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Researchers Are Building A Universe with All of Einstein’s Relativity Conditions


Researchers Are Building A Universe with All of Einstein’s Relativity Conditions
In Brief
Researchers from the Case Western Reserve University, Kenyon College in Ohio, the Institute of Gravitation in Portsmouth University, and the University of Catania in Italy have joined forces to accomplish a momentous task: to build the first model of the universe based on all of the conditions stated by Einstein’s full theory of relativity.
A Momentous Task
Researchers from the Case Western Reserve University, Kenyon College in Ohio, the Institute of Gravitation of Portsmouth University, and the University of Catania in Italy all come together for one ultimate goal: to create the most precise and detailed representation of the cosmos using all of the equations Einstein ever postulated about the universe.
The partnership will be building the model of the universe using two computer codes developed by a collaborative team from the Case Western Reserve University and Kenyon College. Codenamed “Cosmograph,” the codes are embedded in a mathematical tool hopes to simulate a model of the universe that could provide insights on how gravity affects all objects in the universe.

The new codes are reportedly the first to collate the entirety of the general theory of relativity and would help explain why objects in the universe are where they are—specifically trying to understand how the distribution of matter throughout the universe came to be.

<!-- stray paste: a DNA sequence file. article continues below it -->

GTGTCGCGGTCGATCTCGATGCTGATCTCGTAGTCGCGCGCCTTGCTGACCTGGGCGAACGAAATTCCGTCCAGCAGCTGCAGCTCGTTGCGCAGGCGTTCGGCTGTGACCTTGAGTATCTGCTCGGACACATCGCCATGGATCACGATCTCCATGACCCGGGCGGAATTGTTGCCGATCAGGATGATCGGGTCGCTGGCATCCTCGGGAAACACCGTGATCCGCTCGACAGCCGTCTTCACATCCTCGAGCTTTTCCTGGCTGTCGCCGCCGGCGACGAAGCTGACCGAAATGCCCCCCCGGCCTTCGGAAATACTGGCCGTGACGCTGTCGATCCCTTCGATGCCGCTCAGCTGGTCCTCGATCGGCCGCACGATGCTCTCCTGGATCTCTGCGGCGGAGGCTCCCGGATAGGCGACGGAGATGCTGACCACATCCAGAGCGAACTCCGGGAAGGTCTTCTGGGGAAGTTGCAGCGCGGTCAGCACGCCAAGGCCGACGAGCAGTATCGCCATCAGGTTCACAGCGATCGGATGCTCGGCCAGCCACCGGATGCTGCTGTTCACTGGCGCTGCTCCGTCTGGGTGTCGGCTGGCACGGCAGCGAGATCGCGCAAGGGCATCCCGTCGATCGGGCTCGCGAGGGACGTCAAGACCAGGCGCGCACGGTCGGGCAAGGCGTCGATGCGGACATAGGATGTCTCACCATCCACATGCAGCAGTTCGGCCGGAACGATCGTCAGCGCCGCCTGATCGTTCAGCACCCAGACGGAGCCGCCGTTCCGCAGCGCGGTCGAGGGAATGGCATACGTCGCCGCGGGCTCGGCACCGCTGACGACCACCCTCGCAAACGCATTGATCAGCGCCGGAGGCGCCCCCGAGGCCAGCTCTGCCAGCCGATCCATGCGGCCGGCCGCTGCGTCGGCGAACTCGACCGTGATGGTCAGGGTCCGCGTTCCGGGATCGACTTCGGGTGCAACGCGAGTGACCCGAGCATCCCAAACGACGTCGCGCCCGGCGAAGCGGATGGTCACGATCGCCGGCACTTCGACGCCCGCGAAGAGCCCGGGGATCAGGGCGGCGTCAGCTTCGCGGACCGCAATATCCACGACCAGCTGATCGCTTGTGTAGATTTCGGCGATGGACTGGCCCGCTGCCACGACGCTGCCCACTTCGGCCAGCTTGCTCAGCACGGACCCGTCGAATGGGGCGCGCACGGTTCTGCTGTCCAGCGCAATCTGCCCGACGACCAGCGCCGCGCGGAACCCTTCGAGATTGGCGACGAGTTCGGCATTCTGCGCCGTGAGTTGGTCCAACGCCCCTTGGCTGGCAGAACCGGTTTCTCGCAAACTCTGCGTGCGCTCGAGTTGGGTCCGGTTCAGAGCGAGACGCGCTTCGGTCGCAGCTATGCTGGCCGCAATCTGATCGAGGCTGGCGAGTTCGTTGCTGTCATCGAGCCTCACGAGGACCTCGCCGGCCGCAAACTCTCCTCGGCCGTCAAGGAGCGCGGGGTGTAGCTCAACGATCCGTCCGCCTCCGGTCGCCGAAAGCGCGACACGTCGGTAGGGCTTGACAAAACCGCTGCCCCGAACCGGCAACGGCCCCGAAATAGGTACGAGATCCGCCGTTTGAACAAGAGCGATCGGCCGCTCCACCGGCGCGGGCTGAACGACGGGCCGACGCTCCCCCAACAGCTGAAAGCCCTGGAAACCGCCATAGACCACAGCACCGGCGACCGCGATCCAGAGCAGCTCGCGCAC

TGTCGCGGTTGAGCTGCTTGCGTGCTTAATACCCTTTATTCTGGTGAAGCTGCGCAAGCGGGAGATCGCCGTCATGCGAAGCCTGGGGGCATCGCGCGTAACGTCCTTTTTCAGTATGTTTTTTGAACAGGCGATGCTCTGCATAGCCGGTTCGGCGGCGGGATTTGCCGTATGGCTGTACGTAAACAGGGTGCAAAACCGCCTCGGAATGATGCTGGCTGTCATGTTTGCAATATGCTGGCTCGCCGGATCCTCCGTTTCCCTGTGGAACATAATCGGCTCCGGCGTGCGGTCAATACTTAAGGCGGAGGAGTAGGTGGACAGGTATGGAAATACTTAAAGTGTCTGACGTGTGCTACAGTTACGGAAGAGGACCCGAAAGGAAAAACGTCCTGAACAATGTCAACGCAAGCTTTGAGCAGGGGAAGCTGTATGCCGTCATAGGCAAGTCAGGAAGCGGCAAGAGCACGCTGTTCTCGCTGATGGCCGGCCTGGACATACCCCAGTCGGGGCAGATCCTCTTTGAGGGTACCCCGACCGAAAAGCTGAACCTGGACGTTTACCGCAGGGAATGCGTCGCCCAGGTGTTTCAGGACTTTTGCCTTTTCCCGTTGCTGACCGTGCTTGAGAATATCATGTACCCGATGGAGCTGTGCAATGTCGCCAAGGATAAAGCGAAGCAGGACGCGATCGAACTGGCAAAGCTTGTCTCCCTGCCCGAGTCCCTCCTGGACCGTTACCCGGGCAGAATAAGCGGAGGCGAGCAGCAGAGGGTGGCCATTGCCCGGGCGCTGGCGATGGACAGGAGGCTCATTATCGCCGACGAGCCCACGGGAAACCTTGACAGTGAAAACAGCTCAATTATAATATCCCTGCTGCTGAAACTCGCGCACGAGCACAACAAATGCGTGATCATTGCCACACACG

“No one has modeled the full complexity of the problem before,” says Professor Glenn Starkman, a member of the American team of researchers. “These papers are an important step forward, using the full machinery of general relativity to model the universe, without unwarranted assumptions of symmetry or smoothness. The universe doesn’t make these assumptions, neither should we.” 
Supercomputers Plus Space Exploration
Einstein’s theory has been a milestone in physics and is so complex that even physicists are struggling to fully understand it to this day—more than 100 years after it was conceptualized.
Perhaps, the dawn of supercomputers would better translate these theories than mortals could. And with the help of developing telescopes as well as space missions on galaxy surveys, fully understanding the mechanisms that govern our universe may just be close to becoming a reality.
“In the end, as always in physics, it will be the interplay between theory and observations that will further our understanding of the universe,” said Dr. Marco Bruni of the Institute of Cosmology and Gravitation, Portsmouth University.

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